I had laser hair removal in the past and it HURT! I'm fearful of pain from my next laser treatment.
How to Minimize Pain During Laser Hair Removal?
Doctor Answers (17)
We apply a specially-made topical anesthetic half an...
- We apply a specially-made topical anesthetic half an hour before Fraxel treatment.
- Occasionally, we will give a patient a pre-op "cocktail" to cause sedation.
- Also, ice to the treated area just after a burst will help a lot.
Laser Hair Removal Limiting Pain
Less Pain Is More Gain- for Laser Hair Removal
There are many techniques to lessen pain : 1) topical anesthesia- we utilize several with great patient satisfaction. 2) ice 3) other variants of cold- cold roller, Zimmer cool air blower 4) oral sedatives. 5) oral analgesics. 6) other distraction techniques. 7) although I have never used for hair removal- local anesthesia or nerve blocks - are effective in lessening pain . When we lessen the pain , the patient is happy- and will desire to have the procedure again.
You might also like...
Pain during Laser Hair Removal
Reducing pain during laser hair removal
An easy way to reduce discomfort is to apply cold packs to the area prior to treating it. Many lasers also have built in devices to increase comfort during the procedure such as a chilled tip or a zimmer cooler that blows cold air onto the skin. Another alternative is to apply an anesthetic numbing cream (only recommended for small areas and on intact skin. Do not apply to mucous membranes) at least 20 minutes prior to your procedure.
Hope this helps.
Minimize Pain During Laser Hair Removal
You can use a lidocaine cream. GentleLase's proprietary Dynamic Cooling Device (DCD) cools and protects the surrounding tissue, which greatly reduces the chance of pain, discoloration, or damage to the skin.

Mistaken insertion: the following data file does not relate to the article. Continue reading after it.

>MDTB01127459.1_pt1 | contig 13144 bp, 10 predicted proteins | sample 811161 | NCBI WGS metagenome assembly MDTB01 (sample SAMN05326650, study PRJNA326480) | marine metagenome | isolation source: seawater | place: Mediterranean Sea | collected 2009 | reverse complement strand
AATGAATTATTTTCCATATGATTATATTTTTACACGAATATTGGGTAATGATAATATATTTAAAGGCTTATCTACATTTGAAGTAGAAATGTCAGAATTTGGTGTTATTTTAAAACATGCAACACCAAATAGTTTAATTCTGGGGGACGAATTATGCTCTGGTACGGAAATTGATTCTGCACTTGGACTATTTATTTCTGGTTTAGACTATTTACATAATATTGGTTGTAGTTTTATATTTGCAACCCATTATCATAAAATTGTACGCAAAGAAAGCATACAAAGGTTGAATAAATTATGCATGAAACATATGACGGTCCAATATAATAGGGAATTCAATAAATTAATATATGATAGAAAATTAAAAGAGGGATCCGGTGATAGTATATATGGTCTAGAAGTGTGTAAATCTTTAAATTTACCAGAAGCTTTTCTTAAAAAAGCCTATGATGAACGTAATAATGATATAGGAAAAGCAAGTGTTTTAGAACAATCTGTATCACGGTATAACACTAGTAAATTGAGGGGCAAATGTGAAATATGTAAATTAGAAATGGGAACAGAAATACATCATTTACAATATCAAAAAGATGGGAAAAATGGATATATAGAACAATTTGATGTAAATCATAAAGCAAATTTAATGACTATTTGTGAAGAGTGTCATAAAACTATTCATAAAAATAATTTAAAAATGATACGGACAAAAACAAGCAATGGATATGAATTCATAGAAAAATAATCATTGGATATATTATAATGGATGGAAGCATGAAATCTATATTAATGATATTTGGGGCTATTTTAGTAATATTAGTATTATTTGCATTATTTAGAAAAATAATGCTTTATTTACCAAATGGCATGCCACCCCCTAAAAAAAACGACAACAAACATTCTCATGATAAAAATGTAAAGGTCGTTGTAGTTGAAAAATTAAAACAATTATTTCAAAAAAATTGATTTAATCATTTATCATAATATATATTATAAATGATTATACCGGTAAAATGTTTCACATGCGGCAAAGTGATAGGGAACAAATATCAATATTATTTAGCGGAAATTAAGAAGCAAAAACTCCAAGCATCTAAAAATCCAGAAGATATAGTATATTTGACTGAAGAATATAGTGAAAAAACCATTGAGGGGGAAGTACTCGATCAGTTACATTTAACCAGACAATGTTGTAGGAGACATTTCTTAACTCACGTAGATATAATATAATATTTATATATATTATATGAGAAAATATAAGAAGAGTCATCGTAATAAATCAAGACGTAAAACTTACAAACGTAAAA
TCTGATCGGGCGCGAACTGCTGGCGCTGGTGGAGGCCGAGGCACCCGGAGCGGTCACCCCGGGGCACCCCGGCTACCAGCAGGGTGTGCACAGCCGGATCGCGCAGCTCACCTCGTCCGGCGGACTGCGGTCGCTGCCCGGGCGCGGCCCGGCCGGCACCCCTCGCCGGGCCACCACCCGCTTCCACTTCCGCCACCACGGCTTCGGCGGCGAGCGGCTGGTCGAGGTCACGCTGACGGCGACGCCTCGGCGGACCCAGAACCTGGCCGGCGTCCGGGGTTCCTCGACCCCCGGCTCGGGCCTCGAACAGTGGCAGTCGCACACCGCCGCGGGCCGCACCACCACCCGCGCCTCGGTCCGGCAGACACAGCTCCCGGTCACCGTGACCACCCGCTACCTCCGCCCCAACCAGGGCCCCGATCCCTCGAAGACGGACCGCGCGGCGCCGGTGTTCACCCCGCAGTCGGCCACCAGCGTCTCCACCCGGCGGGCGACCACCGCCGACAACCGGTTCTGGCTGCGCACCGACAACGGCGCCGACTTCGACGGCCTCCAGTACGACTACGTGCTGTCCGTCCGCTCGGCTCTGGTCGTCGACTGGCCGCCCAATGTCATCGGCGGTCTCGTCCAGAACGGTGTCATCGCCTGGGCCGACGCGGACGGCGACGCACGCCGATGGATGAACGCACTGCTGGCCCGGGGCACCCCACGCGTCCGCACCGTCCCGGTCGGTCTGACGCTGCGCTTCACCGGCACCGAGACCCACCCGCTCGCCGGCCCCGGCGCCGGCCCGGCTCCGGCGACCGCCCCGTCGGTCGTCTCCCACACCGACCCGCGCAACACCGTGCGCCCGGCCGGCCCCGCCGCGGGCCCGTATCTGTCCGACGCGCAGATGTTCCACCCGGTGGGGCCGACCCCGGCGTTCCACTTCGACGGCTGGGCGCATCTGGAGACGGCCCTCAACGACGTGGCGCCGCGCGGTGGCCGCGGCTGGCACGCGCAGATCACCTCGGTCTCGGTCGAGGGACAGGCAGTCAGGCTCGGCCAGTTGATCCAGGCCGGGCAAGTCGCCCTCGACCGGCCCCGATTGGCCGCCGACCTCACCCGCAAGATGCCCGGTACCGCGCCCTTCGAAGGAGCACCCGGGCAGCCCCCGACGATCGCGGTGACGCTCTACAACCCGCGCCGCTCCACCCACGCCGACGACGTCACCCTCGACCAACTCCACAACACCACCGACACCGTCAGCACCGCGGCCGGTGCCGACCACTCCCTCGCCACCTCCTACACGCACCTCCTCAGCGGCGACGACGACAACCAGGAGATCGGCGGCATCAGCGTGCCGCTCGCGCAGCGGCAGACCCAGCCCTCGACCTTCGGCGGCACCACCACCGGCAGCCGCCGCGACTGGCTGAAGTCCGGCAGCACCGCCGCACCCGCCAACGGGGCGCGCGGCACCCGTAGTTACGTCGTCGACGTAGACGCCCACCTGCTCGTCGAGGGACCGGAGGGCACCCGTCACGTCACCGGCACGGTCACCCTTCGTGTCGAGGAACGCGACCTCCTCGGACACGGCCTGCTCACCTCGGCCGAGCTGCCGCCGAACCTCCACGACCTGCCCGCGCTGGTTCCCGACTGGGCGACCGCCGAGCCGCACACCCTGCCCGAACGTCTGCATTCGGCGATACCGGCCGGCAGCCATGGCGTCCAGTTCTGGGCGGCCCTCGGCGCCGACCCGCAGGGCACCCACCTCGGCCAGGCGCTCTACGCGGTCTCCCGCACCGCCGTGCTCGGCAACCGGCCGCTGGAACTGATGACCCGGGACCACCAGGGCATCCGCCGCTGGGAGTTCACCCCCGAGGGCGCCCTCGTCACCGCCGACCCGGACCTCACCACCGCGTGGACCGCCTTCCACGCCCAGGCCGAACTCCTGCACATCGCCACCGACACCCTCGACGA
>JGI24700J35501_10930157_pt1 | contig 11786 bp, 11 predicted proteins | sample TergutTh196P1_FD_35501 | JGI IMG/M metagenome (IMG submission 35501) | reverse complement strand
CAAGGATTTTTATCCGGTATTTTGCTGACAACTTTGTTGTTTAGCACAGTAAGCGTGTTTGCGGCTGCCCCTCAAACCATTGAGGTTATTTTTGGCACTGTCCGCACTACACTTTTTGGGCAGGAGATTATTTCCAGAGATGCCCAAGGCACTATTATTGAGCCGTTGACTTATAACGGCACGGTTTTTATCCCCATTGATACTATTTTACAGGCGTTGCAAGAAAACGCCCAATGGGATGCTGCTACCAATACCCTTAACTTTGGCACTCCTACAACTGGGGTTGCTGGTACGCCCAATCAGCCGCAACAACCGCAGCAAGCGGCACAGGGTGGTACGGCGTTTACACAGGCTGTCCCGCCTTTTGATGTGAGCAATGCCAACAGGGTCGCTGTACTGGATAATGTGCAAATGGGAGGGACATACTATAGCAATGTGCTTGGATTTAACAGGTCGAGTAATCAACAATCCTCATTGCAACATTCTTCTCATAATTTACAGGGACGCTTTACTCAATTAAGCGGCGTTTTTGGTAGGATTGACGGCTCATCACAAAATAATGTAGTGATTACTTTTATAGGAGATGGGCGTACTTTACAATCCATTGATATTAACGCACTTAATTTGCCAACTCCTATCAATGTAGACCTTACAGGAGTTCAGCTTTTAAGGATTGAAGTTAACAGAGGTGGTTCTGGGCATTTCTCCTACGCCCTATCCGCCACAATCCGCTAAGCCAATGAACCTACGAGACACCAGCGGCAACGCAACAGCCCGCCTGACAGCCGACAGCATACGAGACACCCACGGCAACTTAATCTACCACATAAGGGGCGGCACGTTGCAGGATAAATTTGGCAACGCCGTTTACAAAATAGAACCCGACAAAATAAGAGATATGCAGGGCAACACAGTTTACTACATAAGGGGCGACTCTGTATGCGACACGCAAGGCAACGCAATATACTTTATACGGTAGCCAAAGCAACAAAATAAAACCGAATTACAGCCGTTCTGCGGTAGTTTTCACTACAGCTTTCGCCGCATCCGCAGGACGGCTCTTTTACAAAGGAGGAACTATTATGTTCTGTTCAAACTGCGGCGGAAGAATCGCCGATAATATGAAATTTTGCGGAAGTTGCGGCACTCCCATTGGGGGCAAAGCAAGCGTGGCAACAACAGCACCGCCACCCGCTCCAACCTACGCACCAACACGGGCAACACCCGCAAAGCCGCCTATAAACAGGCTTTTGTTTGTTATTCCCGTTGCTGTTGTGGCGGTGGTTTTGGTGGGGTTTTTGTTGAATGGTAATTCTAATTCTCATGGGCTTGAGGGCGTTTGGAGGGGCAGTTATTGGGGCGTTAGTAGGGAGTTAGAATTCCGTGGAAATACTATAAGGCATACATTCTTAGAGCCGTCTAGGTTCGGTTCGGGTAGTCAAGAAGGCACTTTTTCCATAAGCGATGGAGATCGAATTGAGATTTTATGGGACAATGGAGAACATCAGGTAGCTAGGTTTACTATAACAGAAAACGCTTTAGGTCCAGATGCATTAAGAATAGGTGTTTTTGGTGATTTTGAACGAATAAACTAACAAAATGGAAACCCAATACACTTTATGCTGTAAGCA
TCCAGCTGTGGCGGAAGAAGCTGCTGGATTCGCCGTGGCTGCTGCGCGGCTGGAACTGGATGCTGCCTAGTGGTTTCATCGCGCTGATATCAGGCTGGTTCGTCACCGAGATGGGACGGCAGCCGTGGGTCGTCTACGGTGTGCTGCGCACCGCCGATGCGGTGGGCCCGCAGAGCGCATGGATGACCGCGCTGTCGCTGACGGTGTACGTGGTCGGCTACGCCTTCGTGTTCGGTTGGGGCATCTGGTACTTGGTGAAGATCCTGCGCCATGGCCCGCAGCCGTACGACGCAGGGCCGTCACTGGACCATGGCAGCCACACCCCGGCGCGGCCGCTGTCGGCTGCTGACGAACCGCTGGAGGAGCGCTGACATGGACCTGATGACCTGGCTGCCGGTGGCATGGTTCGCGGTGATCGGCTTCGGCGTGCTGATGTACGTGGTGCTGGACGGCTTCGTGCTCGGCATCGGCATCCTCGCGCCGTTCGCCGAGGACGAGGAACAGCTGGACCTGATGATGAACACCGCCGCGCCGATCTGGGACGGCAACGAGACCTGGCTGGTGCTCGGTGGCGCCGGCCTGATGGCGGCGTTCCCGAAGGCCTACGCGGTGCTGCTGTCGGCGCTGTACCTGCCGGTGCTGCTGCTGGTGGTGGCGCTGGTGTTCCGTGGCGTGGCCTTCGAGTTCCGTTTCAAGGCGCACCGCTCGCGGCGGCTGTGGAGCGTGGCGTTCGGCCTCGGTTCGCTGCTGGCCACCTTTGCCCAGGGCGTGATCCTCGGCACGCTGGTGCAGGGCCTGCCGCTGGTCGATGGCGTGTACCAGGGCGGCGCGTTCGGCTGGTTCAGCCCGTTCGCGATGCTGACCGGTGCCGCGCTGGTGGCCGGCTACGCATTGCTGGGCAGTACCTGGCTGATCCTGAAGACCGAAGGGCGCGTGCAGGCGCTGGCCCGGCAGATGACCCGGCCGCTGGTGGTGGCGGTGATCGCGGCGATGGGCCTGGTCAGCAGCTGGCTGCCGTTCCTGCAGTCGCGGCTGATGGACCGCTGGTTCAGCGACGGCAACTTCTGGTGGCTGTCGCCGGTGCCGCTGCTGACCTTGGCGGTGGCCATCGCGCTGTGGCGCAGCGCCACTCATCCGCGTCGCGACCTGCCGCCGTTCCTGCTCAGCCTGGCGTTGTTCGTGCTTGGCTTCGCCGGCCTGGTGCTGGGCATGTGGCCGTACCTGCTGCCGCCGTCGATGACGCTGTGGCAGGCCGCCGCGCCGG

To minimize pain you can use topical anesthetics and ice.
The Lightsheer Duet laser that we use in our office is less painful than any other lasers on the marker and most of our patients do not need numbing cream or icing prior to the procedure. Most topical anesthetics take 45 minutes to an hour to numb the skin and are not recommended to be applied on large areas. Patient’s safety is most important and choosing a laser that is tolerable without any numbing creams might be a better option.
Cooling Diminishes Laser Hair Removal Pain
There are several ways to minimize pain with laser hair removal. I recommend you make sure you do not come in if your are premenstrual. That will exaggerate the pain. I also have in my office we a few techniques that help with reducing the pain as well. You also want to consider what type of laser is being used. We use the Candela Gentelase laser which pulses a cold spray before each pulse of energy is delivered. Patients find that this really adds a soothing effect for the pain.
Minimizing Pain During the Laser Hair Removal
Pain tolerance varies from client to client. One fact that can cause extra sensitivity are hairs that extend above the surface of the skin, in which case can singe the hair and can burn the skin. We suggested you shave either the night before or the morning of your treatment. In house we use 2 that can assist in easing the sensitivity. Ice and/or a Topical Lidocaine. The ice is applied just before the treatment to help numb the area just enough to control the sensitivity level. The topical lidocaine is applied about 30 minutes prior to treatment giving the area a chance to become numb.
Minimizing Pain during Laser Hair Removal
In our office we use a cold air machine attached to our Cynosure Elite Laser. In most cases, the very effectively lessens any pain from the laser. Additionally, with this laser, the treatments are very fast, so the process is over very quickly. We also offer topical anesthetics prior to treatment for very sensitive patients. Our goal is to make the process very comfortable for the patient.
These answers are for educational purposes and should not be relied upon as a substitute for medical advice you may receive from your physician. If you have a medical emergency, please call 911. These answers do not constitute or initiate a patient/doctor relationship.